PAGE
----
The Association of Independent Festivals is celebrating what it describes as “a hard-fought victory for its members.” 

Its chief executive Paul Reed commented: “AIF is pleased that, having made the case and called for festivals to be treated differently to concerts at an early stage of the process, this has been acknowledged in the new Tariff LP with a reduced rate for festivals. By working with PRS and our partners across the live industry – including the Concert Promoters Association and others – a resolution has been reached. We have all worked hard on this issue over the last three years and it is a significant result not only for AIF members but the entire festival sector.”

Live Nation’s Phil Bowdery, in his role as chairman of the Concert Promoters’ Association, added that the agreement “recognizes the importance of the live industry but also … of huge significance is that it recognizes the sector’s diversity. By coming to this agreement, and the recognition of the common ground we share, we believe it works in the best interests of all parties involved.”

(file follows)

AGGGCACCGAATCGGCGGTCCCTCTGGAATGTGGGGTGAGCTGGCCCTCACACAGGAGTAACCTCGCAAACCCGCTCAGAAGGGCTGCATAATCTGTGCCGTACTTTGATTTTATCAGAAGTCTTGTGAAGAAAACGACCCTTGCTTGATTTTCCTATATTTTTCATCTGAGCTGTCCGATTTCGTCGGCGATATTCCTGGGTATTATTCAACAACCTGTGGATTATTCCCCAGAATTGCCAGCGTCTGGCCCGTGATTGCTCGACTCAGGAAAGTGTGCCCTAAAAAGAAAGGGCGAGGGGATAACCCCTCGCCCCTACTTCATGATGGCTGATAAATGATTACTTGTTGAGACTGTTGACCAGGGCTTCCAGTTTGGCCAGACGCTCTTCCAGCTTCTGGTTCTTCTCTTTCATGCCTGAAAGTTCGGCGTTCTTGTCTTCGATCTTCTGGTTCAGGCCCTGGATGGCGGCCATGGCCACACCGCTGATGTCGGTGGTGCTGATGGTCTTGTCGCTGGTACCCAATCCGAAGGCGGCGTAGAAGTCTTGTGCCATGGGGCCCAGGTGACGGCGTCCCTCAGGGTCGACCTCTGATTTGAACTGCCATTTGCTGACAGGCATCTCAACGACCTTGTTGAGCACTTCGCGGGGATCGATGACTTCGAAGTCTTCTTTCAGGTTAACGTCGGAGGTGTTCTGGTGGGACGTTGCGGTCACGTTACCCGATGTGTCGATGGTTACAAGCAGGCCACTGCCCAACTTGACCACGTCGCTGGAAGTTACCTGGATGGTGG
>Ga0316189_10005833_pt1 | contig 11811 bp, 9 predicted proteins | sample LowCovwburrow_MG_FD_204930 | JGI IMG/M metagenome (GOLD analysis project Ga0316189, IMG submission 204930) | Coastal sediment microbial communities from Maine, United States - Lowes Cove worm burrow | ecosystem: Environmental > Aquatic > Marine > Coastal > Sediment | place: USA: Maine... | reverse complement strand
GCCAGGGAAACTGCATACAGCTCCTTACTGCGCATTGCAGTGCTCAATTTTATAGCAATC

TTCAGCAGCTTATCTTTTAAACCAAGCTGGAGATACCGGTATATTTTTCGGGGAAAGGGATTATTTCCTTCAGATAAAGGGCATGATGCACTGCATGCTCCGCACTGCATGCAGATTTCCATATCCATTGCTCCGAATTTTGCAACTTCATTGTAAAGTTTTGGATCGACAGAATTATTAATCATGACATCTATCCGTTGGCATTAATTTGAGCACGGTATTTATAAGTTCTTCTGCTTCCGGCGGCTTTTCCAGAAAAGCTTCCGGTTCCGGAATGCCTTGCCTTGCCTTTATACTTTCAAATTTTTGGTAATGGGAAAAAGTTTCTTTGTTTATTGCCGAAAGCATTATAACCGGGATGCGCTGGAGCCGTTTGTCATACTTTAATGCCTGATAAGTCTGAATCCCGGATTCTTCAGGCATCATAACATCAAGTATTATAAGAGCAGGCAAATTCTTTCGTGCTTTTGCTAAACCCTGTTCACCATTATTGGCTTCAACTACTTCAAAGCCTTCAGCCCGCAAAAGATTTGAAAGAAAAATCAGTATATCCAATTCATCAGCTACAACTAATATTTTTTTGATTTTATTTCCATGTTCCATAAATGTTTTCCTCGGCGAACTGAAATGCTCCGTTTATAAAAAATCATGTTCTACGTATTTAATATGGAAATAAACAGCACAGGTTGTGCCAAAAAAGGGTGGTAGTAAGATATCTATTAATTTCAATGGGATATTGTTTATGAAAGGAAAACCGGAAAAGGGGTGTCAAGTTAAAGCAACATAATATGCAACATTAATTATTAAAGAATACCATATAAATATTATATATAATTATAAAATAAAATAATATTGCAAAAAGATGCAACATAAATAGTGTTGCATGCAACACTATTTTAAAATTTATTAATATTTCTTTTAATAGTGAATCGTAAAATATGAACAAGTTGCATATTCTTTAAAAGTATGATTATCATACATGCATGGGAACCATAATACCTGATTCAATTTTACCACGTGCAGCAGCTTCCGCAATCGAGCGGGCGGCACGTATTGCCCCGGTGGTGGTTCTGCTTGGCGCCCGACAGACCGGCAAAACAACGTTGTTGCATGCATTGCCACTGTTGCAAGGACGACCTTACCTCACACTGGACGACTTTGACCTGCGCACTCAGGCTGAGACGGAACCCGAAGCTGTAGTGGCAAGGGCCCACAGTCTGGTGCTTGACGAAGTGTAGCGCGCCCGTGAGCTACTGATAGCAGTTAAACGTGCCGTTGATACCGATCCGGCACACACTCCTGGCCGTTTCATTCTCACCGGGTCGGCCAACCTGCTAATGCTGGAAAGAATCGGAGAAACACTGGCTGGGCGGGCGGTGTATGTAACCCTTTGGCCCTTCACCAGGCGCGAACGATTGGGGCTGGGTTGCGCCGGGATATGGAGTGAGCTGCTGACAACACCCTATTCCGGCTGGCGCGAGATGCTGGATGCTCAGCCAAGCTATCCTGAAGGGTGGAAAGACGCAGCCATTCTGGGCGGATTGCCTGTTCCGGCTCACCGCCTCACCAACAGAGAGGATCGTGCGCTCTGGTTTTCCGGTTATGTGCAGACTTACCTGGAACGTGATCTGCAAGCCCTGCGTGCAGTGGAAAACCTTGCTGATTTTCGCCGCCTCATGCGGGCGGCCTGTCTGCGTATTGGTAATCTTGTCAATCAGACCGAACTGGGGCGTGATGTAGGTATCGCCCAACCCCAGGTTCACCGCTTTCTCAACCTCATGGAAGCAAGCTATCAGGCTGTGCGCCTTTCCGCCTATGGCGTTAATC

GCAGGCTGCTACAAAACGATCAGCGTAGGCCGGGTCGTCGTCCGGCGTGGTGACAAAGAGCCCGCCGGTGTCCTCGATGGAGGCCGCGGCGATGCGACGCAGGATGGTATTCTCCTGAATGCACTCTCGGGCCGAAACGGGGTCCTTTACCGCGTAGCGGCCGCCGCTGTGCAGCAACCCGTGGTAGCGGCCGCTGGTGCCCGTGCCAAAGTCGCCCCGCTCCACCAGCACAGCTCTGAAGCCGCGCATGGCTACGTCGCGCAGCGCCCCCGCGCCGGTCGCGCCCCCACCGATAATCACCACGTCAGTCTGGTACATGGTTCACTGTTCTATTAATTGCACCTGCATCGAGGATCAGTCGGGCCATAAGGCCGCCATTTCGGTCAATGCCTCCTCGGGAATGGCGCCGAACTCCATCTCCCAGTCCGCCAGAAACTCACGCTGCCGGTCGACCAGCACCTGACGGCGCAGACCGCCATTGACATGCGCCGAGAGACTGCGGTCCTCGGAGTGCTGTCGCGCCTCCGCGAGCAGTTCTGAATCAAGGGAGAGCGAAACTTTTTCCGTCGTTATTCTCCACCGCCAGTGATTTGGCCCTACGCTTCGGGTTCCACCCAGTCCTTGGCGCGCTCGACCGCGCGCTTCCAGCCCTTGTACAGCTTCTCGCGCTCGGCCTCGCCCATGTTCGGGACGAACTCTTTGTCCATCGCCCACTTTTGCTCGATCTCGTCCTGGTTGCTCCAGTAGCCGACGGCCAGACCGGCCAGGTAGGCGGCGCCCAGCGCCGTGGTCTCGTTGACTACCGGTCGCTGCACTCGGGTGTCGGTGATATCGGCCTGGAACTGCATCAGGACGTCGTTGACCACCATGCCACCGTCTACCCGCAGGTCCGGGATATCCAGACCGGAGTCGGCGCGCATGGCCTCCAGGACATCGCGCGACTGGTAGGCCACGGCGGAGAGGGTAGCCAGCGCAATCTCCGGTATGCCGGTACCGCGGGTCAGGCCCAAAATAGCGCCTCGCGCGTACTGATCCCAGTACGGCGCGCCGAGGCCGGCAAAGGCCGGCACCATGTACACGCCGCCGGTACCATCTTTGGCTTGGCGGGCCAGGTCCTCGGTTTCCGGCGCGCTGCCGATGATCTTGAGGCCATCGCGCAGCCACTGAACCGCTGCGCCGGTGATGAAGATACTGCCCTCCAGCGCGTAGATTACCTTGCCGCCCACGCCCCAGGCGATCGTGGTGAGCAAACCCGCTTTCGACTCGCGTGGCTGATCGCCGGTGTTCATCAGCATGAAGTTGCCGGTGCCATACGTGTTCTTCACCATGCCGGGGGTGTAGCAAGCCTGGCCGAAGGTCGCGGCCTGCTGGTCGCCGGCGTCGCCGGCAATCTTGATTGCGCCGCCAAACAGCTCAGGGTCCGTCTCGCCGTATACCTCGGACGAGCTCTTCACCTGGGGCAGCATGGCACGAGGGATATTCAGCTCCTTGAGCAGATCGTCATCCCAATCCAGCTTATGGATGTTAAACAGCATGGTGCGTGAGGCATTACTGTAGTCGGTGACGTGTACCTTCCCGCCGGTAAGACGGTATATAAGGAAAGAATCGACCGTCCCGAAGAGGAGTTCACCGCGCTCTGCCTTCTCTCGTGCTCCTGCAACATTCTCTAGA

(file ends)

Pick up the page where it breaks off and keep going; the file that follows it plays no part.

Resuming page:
PACE Rights Management, the company that takes care of the necessary paperwork on behalf of rightholders, who want to direct license, also claimed victory: “After years of refusal to license festivals proportionally, the PRS has finally been forced to accept proportional licensing at festivals,” a statement from PACE reads.

It remains to be seen how the new direct licensing mechanism will play out in practice. 

“Given the terms of the deal, the solution may well see the live-sector parties having to pay more than is envisioned within the deal, either due to increased license fees and/or increased administration costs,” the statement continues.